Sequential Performance – HDTach, HDTune, File Copy, YAPT (sequential)
We have shifted over to combining our results into two groupings for consumer reviews. First up is sequential performance:
HD Tach will test the sequential read, random access and interface burst speeds of your attached storage device (hard drive, flash drive, removable drive, etc). All drive technologies such as SCSI, IDE/ATA, 1394, USB, SATA and RAID are supported. HDTach tests sequential performance by issuing reads in a manner that was optimized more for HDD access, but this unique method has proven useful in evaluating the sequential response time of SSDs. The accesses are relatively small in size (2k), and are issued with a single working thread (QD=1). The end result is that devices with relatively IO high latency will not reach their ultimate rated speed.
Silicon Motion's controller tends to outperform the Marvell controller at low QD, high throughput sequential IO, as we can see highlighted here by the top three entries. Note that the 250GB BX100 gets a nice edge in write speeds compared to the similar capacity Corsair Force LX (using the same controller).
HDTune tests a similar level of features as compared with HDTach, but with a different access pattern. Thus provides us with an additional set of benchmark numbers to compare between storage configurations. CPU utilization has proven negligible with modern processing horsepower, and is no longer included. Additionally, we do not include write performance due to HDTune's write access pattern not playing nicely with most SSDs we have tested it on.
The SM2246EN *loves* sequential reads. Even faster than the Samsung 850 Pro here.
PCPer File Copy Test
Our custom PCPer-FC test does some fairly simple file creation and copy routines in order to test the storage system for speed. The script creates a set of files of varying sizes, times the creation process, then copies the same files to another partition on the same hard drive and times the copy process. There are four file sizes that we used to try and find any strong or weak points in the hardware: 10 files @ 1000 MB each, 100 files @ 100 MB each, 500 files @ 10 MB each and 1000 files at 1 MB each.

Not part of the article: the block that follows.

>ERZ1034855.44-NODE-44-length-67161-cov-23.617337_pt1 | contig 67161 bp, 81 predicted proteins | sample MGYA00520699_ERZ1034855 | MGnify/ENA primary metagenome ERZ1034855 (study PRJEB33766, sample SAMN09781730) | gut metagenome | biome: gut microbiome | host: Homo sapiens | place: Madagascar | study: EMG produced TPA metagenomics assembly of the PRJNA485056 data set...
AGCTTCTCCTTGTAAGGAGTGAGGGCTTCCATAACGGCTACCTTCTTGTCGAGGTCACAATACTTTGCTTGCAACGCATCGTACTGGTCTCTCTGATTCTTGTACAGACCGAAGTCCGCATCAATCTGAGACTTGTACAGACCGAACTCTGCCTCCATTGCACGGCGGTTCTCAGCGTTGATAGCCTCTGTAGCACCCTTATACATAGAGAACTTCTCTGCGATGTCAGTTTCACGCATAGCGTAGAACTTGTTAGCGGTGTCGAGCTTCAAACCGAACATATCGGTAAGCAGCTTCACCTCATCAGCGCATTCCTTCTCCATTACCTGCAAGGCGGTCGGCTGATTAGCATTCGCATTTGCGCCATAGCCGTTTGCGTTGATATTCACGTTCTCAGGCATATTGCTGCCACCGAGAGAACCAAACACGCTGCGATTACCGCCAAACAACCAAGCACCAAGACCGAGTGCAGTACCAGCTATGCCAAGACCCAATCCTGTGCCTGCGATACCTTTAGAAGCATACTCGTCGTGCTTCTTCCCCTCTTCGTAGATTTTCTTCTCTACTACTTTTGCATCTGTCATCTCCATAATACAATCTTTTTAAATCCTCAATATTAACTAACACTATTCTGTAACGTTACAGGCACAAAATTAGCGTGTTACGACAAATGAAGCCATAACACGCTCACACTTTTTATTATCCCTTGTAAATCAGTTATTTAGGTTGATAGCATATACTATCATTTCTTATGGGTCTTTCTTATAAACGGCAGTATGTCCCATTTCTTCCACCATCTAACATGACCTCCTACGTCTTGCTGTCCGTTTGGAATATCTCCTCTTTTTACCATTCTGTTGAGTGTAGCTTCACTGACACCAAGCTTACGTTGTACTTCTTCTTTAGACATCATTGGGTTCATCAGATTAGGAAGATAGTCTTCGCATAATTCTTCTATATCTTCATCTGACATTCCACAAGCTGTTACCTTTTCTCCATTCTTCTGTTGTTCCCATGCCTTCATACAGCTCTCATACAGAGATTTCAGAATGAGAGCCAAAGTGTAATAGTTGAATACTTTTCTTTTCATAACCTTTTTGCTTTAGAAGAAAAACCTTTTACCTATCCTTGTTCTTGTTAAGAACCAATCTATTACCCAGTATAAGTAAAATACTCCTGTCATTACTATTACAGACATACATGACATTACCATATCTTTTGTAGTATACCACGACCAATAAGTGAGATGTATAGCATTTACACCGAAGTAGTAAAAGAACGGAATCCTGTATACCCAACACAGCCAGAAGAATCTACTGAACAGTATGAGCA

The tool that does the file creation does so in a single threaded manner, so that that into account when considering the above results. The Crucial units clearly write faster than the competing SM2246EN unit, but fall behind other more nimble units.
File copies uses a batch copy from within Windows, and sees added threading compared to our file creation test. The pair of BX100's come in near the head of the pack here.
YAPT (yet another performance test) is a benchmark recommended by a pair of drive manufacturers and was incredibly difficult to locate as it hasn't been updated or used in quite some time. That doesn't make it irrelevant by any means though, as the benchmark is quite useful. It creates a test file of about 100 MB in size and runs both random and sequential read and write tests with it while changing the data I/O size in the process. The misaligned nature of this test exposes the read-modify-write performance of SSDs and Advanced Format HDDs.
While all samples nearly saturate SATA 6Gb/sec on reads, we see a decent spread on writes. The Force LX (neon green) is surpassed by the similar capacity BX100 (pink) by a healthy margin. Not bad considering they are built from similar controllers and flash.